In recent years, large numbers of civilian properties have been destroyed in the course of hostilities and military operations, mostly in the Gaza Strip. Properties have also been subject to demolition or confiscation as part of the Israeli-imposed planning and zoning regime in Area C and East Jerusalem parts of the West Bank, and to punitive demolition or sealing following attacks on Israelis. In some areas, properties are also destroyed by settlers, who engage in politically-motivated attacks and, for example, set agricultural land on fire, leading to reduced access to services, loss of income and more.
The destruction of property in an occupied territory is prohibited under international humanitarian law, unless absolutely necessary for military operations. Although the humanitarian response to such practices includes the delivery of shelters, these have also been often subject to demolition or confiscation.
OCHA monitors the demolition and confiscation of Palestinian property in the West Bank through its online Demolition System. Official data on demolition orders in Area C is available here.
In East Jerusalem, as in Area C of the West Bank, a restrictive planning regime applied by Israel makes it virtually impossible for Palestinians to obtain building permits, impeding the development of adequate housing, infrastructure and livelihoods. Only 13 per cent of East Jerusalem is zoned for Palestinian construction, much of which is already built up, while 35 per cent has been allocated for Israeli settlements, which are illegal under international law.
The demolition of residential, livelihood and service infrastructure, on the grounds of a lack of Israeli-issued permits, has continued throughout the West Bank, including in East Jerusalem. In the first three months of 2019, a total of 136 Palestinian structures were demolished in the West Bank, of which 48 were in East Jerusalem and 88 in Area C, displacing 218 people, including 97 children and 57 women.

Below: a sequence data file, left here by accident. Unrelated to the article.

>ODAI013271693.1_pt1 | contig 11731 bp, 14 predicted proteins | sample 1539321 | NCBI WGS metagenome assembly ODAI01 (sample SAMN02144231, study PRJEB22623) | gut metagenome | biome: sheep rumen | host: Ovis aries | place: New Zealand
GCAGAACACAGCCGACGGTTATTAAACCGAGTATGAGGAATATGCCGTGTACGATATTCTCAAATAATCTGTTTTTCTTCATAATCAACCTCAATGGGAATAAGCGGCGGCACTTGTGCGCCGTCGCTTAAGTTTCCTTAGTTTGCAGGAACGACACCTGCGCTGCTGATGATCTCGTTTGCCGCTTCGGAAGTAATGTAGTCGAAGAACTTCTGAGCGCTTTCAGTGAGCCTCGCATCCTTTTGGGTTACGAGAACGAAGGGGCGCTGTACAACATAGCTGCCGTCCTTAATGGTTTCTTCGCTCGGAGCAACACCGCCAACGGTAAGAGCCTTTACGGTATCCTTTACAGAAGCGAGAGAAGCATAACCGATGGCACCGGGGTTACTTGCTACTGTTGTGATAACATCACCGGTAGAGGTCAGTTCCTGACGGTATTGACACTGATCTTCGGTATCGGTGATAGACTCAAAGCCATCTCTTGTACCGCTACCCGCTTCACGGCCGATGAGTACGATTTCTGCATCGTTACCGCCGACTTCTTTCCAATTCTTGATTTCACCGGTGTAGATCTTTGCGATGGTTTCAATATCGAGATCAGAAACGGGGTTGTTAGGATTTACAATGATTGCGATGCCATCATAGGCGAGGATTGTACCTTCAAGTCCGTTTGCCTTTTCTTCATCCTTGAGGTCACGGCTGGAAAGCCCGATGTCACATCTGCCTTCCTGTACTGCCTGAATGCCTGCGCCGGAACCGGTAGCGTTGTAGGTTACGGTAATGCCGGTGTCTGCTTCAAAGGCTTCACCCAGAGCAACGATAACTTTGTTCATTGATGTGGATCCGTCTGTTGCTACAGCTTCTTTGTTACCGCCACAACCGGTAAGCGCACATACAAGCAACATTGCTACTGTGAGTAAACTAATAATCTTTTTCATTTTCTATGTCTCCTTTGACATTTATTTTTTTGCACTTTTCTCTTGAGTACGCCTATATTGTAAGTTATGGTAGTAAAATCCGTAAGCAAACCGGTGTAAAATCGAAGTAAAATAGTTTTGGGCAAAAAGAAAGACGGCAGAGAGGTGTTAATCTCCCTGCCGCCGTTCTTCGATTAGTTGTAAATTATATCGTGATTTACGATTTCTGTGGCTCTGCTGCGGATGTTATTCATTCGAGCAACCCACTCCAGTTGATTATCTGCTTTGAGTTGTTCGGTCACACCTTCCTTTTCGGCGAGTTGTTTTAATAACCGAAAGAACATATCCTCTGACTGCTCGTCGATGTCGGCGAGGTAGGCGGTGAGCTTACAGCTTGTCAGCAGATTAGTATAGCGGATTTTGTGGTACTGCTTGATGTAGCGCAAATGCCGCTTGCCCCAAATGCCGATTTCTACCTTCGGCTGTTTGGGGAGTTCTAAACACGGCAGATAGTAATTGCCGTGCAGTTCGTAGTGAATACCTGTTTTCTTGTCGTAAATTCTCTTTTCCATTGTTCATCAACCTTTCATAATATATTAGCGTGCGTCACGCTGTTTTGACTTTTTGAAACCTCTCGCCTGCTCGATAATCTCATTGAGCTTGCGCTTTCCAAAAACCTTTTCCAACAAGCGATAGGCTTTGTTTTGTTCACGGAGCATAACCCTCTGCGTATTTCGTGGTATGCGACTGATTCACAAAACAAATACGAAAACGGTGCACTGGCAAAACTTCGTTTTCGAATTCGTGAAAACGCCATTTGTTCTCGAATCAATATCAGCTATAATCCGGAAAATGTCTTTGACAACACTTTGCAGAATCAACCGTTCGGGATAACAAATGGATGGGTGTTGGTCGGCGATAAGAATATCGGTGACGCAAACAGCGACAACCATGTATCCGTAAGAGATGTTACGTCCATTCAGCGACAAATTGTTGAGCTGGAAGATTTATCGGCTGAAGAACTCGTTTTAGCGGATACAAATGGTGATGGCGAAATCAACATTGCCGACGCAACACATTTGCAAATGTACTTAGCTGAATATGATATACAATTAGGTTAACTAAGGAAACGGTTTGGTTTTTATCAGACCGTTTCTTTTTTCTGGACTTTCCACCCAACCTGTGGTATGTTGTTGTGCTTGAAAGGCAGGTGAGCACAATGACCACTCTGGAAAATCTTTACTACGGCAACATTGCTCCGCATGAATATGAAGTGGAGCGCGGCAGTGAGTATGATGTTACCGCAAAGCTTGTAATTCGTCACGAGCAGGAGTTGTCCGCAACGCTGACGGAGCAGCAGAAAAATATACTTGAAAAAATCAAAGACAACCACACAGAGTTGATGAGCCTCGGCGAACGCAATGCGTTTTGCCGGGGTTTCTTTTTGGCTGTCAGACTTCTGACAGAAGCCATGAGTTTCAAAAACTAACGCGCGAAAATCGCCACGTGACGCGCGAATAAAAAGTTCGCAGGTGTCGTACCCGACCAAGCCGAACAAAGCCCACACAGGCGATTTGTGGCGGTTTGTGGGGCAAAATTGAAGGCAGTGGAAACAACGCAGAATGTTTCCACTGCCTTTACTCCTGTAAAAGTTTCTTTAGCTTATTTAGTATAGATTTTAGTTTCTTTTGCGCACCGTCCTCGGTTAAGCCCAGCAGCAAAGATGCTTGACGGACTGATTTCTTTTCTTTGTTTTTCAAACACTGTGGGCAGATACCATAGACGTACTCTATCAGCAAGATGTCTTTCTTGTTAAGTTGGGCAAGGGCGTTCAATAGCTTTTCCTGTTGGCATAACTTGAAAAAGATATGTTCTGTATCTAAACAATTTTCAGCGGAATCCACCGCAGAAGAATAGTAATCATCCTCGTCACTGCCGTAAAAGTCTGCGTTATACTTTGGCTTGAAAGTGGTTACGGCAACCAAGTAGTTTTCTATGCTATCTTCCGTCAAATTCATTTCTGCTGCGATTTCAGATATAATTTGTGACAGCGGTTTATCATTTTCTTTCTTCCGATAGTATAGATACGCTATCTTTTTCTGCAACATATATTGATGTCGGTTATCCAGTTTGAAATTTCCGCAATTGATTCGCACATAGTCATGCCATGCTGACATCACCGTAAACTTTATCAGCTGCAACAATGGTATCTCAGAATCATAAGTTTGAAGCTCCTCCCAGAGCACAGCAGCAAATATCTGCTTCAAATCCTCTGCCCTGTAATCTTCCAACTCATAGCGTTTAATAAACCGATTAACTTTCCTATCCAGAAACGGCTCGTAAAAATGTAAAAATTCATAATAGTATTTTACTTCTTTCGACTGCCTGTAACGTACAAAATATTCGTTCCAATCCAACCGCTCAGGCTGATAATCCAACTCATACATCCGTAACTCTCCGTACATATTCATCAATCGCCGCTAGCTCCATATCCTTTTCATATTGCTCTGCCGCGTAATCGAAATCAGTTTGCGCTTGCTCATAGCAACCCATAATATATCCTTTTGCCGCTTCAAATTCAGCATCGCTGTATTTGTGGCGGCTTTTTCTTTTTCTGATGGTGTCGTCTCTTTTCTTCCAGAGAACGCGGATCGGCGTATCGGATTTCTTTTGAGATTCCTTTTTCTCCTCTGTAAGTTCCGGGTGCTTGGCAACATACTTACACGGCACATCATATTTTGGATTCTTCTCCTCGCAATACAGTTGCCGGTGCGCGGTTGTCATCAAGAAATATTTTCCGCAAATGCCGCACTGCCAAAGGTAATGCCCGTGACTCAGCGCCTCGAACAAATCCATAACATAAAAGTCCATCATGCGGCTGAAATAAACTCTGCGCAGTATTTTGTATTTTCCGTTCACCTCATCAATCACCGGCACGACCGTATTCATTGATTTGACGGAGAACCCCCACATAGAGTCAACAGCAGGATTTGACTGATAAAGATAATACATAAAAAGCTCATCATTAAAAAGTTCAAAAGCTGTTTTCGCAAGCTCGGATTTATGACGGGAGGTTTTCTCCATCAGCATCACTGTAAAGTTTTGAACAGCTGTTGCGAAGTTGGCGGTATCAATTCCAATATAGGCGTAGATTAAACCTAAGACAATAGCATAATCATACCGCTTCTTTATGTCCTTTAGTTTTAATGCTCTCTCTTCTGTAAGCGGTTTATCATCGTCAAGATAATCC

The high level of Israeli settler violence against Palestinians reported during the first four months of 2018 in an earlier Humanitarian Bulletin, continued through October as the annual olive harvest began. Since the start of 2018, OCHA has documented 217 incidents attributed to Israeli settlers that have resulted in Palestinian casualties (60 incidents) or in damage to Palestinian property (157 incidents). As a monthly average, this is the highest level of incidents recorded since 2014 and represents a 57 and 175 per cent increase compared with 2017 and 2016 respectively (see chart).
Recent developments have exacerbated the vulnerability of Palestinians living in, or dependent on access to, an area in eastern Nablus governorate designated in the 1970s as closed for Israeli military training: “Firing Zone 904A”. These developments have included military exercises involving temporary displacement, property damage, disruption to life and new access restrictions. In recent years this area has witnessed increasing settlement activities, including violence and intimidation, alongside a reduced Palestinian presence.
In recent months, the Israeli authorities have passed or advanced new legislation that will significantly limit the ability of individual and human rights organizations to challenge the demolition or seizure of Palestinian properties in Area C and East Jerusalem.
Today, the Humanitarian Coordinator, Mr. Jamie McGoldrick, the Head of West Bank Operations for UNRWA, Mr. Scott Anderson, and the Head of the UN Office for the High Commissioner for Human Rights, Mr. James Heenan, expressed serious concern over demolitions and related events in vulnerable Palestinian communities in the central West Bank